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Not so easy being a Mormon

LDS Church Cambodia Mission President David Moon.
LDS Church Cambodia Mission President David Moon.

Not so easy being a Mormon

When you look at the requirements of joining the Church of Jesus Christ of Latter-Day Saints, it’s no smoking or drinking, a lifetime of fidelity to your spouse, plus the scrutiny of your fellow Mormons, even the Mission president for Cambodia agrees it is not a religion for everybody.

“We ask a lot,” said LDS Mission President David Moon, who lives and works out of a villa on Street 222, heads an LDS church presence in Cambodia where young Mormon missionaries come and go and where young Cambodians can meet a variety of church members, many from the United States.

“If you are looking for an easy religion this is not the one. There is a lot that’s asked,” Moon said in an interview last month.

Moon and his wife Kathryn are elders in the LDS church, in Cambodia on a voluntary mission to promote the religion. Their daughter Mackenzie has just graduated from high school at ISPP. Moon says he finds the Cambodia experience rewarding.

“We have a very warm and good relationship with the Ministry of Culture and Religions. People are warm and hospitable to us.”

Moon, who comes from a long line of Mormon church members dating back to their conversion in 19th century England as well as a journey across the American West, served his own mission at age 20 in Thailand in the late 1970s.

“We had no idea what was going on in Cambodia at that time,” he said.

Since he loved his experience in Thailand so much, he’s happy to be back in the region. He says the atmosphere of Southeast Asia is more friendly for Mormon missionaries going door-to-door than other regions of the world.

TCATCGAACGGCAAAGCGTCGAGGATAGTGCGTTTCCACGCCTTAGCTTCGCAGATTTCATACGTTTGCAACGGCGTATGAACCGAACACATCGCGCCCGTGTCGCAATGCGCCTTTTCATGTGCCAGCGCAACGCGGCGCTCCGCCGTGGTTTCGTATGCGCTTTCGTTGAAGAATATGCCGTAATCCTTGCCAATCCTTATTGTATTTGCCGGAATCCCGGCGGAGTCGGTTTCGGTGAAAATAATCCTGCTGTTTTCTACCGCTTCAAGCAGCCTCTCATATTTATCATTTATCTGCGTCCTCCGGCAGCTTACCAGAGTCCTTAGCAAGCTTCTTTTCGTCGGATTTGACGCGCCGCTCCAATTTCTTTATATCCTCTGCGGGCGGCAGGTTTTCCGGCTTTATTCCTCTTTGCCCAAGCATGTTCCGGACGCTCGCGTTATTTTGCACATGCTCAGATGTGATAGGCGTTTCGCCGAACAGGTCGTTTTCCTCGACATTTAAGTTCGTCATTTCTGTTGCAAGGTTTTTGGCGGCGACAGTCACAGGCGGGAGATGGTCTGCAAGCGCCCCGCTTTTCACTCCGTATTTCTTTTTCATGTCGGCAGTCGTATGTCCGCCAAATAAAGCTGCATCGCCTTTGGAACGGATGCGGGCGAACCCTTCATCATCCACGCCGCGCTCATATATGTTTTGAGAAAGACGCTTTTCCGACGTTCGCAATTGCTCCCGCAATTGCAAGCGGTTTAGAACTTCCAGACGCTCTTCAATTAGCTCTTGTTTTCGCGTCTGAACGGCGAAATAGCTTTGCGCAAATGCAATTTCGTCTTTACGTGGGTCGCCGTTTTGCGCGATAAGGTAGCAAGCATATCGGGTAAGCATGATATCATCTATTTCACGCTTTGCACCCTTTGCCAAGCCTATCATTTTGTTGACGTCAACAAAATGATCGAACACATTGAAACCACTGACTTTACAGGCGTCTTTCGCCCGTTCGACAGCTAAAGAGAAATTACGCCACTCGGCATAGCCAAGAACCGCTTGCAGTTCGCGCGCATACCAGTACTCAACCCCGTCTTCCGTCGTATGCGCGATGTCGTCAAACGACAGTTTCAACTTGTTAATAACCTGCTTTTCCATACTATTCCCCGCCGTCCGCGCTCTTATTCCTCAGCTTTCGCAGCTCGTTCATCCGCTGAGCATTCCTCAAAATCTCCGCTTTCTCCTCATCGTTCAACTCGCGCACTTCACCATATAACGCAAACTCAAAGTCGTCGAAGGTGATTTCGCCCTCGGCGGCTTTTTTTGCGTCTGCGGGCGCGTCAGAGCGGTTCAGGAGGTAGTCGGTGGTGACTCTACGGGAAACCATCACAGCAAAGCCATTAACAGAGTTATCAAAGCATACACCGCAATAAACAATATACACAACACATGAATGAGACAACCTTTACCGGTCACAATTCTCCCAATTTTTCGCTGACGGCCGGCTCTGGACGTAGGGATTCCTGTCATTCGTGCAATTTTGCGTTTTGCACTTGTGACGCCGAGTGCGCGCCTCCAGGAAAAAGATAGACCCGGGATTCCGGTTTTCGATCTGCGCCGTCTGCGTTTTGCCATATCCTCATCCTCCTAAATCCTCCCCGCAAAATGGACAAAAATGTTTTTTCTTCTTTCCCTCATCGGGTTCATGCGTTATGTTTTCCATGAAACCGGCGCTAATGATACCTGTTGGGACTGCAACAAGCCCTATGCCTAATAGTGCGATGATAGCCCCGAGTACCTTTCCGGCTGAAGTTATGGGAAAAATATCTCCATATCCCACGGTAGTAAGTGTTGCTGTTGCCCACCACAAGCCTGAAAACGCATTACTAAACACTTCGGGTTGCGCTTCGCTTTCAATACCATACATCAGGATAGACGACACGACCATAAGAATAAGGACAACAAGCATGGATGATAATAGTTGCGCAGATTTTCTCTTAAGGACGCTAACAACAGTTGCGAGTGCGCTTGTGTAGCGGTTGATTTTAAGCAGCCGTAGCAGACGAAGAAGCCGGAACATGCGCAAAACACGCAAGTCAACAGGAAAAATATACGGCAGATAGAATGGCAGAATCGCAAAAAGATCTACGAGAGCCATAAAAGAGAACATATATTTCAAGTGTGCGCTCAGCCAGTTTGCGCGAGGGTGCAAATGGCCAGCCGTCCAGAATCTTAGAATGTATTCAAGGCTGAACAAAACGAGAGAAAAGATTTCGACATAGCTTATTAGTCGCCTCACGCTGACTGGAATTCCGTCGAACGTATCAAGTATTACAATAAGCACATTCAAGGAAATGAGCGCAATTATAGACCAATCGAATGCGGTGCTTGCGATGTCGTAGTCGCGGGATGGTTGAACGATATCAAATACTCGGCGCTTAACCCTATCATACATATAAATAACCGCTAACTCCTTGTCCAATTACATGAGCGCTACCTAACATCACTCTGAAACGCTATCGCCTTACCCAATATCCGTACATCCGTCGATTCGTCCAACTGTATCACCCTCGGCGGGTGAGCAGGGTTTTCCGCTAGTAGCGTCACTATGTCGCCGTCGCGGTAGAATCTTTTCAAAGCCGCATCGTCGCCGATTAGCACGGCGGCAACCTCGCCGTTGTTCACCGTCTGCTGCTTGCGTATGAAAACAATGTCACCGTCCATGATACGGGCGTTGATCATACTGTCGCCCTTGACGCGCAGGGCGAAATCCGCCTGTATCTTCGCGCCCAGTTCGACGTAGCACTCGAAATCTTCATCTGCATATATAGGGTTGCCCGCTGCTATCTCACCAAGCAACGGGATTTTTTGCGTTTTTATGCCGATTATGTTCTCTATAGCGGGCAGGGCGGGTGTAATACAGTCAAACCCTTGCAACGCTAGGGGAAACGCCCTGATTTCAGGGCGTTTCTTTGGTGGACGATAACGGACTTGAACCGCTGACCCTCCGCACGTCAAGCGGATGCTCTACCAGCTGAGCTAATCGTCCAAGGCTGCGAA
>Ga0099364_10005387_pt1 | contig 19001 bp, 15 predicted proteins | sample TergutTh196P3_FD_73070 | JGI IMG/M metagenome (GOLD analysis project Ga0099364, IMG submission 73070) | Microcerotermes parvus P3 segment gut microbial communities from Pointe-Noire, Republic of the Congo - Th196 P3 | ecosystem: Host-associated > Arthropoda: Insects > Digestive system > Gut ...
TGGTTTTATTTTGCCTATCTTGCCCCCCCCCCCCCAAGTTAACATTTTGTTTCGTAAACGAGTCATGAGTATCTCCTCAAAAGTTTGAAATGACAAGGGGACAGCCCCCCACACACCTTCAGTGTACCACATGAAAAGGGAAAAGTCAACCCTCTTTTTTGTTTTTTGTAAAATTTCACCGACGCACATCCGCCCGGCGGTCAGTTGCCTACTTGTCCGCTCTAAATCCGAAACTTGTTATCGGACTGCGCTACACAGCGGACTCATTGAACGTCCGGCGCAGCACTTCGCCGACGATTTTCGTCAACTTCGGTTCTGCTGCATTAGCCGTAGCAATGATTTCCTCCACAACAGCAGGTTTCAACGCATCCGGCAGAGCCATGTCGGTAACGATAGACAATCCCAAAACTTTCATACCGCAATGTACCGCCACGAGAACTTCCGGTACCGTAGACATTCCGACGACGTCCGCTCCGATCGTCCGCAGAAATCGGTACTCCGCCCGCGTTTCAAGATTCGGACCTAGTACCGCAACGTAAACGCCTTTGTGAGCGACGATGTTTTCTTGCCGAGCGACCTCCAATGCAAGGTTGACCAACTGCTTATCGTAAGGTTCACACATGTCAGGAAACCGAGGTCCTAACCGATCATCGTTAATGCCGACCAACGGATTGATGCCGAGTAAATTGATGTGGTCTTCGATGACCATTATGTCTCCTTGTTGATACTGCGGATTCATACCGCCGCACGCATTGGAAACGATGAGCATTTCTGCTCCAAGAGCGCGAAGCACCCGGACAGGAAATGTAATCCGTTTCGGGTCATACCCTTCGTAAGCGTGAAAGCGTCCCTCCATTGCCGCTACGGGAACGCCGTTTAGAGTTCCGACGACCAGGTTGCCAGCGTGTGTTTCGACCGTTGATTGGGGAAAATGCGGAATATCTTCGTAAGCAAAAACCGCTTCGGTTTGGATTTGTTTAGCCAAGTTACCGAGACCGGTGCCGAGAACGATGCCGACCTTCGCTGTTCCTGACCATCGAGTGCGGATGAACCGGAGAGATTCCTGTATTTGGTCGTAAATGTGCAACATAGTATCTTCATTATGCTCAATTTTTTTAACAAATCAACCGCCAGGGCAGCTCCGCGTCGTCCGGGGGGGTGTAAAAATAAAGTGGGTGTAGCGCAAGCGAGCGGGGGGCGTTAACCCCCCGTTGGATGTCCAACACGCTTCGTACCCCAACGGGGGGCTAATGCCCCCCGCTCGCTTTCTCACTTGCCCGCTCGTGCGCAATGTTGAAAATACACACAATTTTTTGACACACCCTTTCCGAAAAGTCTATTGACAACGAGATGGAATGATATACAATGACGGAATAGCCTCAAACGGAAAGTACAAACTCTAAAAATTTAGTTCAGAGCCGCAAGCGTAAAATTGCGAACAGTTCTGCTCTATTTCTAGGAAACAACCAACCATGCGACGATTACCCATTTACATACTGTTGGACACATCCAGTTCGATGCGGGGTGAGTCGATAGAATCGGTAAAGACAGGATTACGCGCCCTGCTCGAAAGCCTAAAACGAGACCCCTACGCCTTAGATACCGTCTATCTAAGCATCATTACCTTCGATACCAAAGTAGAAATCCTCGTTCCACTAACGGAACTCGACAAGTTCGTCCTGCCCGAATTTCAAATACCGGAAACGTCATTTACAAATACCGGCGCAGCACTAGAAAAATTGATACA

“There are a lot of places you could go to serve missions and have doors slammedin your face,” Moon said. “Here in Cambodia the people are friendly and it is delightful to be here.”

Headquartered in Salt Lake City, Utah, the church has about 69,000 missionaries worldwide and a membership of about 14.7 million and is ranked as the fourth-largest Christian denomination in the United States. With a doctrine of “continuing revelation”, Latter-Day Saints or Mormons believe that Jesus Christ, under the direction of the Heavenly Father, leads the church by revealing his will to the church president, who is currently Thomas S Monson.

Here in Cambodia, Moon says he enjoys seeing the lives of Cambodians improve when they start to learn about the gospel of Jesus Christ.

“It helps people improve lives and have stronger marriages. It helps them to have happier lives and better relationships and not spend money on alcohol, for example,” he said. “It is a big step and not everyone is willing to take it,” he said.

Moon asks the young Mormon missionaries who are serving in Cambodia on bicycles to be extra respectful.

“Our missionaries are very visible and I worry they need to be aware of it and how to treat people. Sometimes they’ve had a hard day and sometimes they aren’t as respectful on their bicycles as we should be,” he said. “We are always sending messages to people by the way we behave. I don’t have to worry about major problems. I am very glad we have missionaries who are sincere and want to be here for the right reasons. It’s a pretty tough place to come and serve a mission,” he said.

Moon and his wife Kathryn come from Alpine, Utah, and have seven children, six girls and one boy, including their daughter Mackenzie.

Two of Moon’s children are on Mormon missions, one in Richmond, Virginia, and one in Sendai, Japan.

They’ve been in Phnom Penh a year and have two more years to go.

“It has been a wonderful experience, we have three years, and we always thought we’d go out on a mission like this.”

Moon is a partner in a real state and investment firm and is happy that his partners cover for him while he serves in Cambodia.The LDS church in Cambodia is much larger than in Vietnam, for example. Moon says there are roughly 14,000 church members in Cambodia today, dating back to 1994 when the LDS church was first organised in Cambodia.

The LDS church has constructed eight buildings in Cambodia and rent an additional dozen locations.

LDS congregations are located in Battambang, Kampong Cham, Kampong Thom, Siem Reap and Phnom Penh.

The LDS church has no presence in Myanmar other than one humanitarian couple. In Laos they also have humanitarian couples.

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